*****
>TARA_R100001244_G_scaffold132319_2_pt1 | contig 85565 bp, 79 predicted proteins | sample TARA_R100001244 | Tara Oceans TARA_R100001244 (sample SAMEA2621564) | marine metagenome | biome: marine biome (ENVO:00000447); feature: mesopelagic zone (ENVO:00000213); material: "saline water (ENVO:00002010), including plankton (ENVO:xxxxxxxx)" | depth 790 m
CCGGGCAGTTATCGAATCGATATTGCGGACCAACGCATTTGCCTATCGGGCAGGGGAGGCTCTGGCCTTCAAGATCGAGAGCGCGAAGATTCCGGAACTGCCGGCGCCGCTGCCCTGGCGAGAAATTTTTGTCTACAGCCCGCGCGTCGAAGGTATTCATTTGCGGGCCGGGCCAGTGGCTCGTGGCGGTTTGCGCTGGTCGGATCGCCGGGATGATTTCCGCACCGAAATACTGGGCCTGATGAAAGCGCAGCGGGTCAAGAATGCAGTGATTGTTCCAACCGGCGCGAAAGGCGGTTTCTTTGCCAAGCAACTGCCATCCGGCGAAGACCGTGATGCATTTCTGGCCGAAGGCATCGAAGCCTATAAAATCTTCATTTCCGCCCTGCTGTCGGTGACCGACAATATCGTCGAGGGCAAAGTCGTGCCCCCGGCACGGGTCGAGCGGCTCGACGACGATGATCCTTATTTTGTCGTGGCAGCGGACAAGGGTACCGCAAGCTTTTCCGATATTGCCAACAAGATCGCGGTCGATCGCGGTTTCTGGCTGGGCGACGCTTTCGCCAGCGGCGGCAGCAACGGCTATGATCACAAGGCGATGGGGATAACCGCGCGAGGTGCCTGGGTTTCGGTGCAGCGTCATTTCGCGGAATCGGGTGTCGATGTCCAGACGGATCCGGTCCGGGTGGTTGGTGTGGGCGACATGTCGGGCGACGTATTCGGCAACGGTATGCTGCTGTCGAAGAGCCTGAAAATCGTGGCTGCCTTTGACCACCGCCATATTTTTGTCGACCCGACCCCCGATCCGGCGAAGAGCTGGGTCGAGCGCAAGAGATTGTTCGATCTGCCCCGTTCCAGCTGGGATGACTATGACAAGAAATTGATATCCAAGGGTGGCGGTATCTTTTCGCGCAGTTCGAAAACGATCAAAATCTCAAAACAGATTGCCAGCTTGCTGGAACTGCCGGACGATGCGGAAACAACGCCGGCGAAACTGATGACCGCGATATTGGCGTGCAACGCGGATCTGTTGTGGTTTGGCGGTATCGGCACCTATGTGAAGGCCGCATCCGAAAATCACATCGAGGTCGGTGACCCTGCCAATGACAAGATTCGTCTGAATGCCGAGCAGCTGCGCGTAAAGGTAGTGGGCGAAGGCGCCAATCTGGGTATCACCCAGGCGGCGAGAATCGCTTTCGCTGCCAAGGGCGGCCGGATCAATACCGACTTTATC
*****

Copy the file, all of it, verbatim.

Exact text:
>TARA_R100001244_G_scaffold132319_2_pt1 | contig 85565 bp, 79 predicted proteins | sample TARA_R100001244 | Tara Oceans TARA_R100001244 (sample SAMEA2621564) | marine metagenome | biome: marine biome (ENVO:00000447); feature: mesopelagic zone (ENVO:00000213); material: "saline water (ENVO:00002010), including plankton (ENVO:xxxxxxxx)" | depth 790 m
CCGGGCAGTTATCGAATCGATATTGCGGACCAACGCATTTGCCTATCGGGCAGGGGAGGCTCTGGCCTTCAAGATCGAGAGCGCGAAGATTCCGGAACTGCCGGCGCCGCTGCCCTGGCGAGAAATTTTTGTCTACAGCCCGCGCGTCGAAGGTATTCATTTGCGGGCCGGGCCAGTGGCTCGTGGCGGTTTGCGCTGGTCGGATCGCCGGGATGATTTCCGCACCGAAATACTGGGCCTGATGAAAGCGCAGCGGGTCAAGAATGCAGTGATTGTTCCAACCGGCGCGAAAGGCGGTTTCTTTGCCAAGCAACTGCCATCCGGCGAAGACCGTGATGCATTTCTGGCCGAAGGCATCGAAGCCTATAAAATCTTCATTTCCGCCCTGCTGTCGGTGACCGACAATATCGTCGAGGGCAAAGTCGTGCCCCCGGCACGGGTCGAGCGGCTCGACGACGATGATCCTTATTTTGTCGTGGCAGCGGACAAGGGTACCGCAAGCTTTTCCGATATTGCCAACAAGATCGCGGTCGATCGCGGTTTCTGGCTGGGCGACGCTTTCGCCAGCGGCGGCAGCAACGGCTATGATCACAAGGCGATGGGGATAACCGCGCGAGGTGCCTGGGTTTCGGTGCAGCGTCATTTCGCGGAATCGGGTGTCGATGTCCAGACGGATCCGGTCCGGGTGGTTGGTGTGGGCGACATGTCGGGCGACGTATTCGGCAACGGTATGCTGCTGTCGAAGAGCCTGAAAATCGTGGCTGCCTTTGACCACCGCCATATTTTTGTCGACCCGACCCCCGATCCGGCGAAGAGCTGGGTCGAGCGCAAGAGATTGTTCGATCTGCCCCGTTCCAGCTGGGATGACTATGACAAGAAATTGATATCCAAGGGTGGCGGTATCTTTTCGCGCAGTTCGAAAACGATCAAAATCTCAAAACAGATTGCCAGCTTGCTGGAACTGCCGGACGATGCGGAAACAACGCCGGCGAAACTGATGACCGCGATATTGGCGTGCAACGCGGATCTGTTGTGGTTTGGCGGTATCGGCACCTATGTGAAGGCCGCATCCGAAAATCACATCGAGGTCGGTGACCCTGCCAATGACAAGATTCGTCTGAATGCCGAGCAGCTGCGCGTAAAGGTAGTGGGCGAAGGCGCCAATCTGGGTATCACCCAGGCGGCGAGAATCGCTTTCGCTGCCAAGGGCGGCCGGATCAATACCGACTTTATC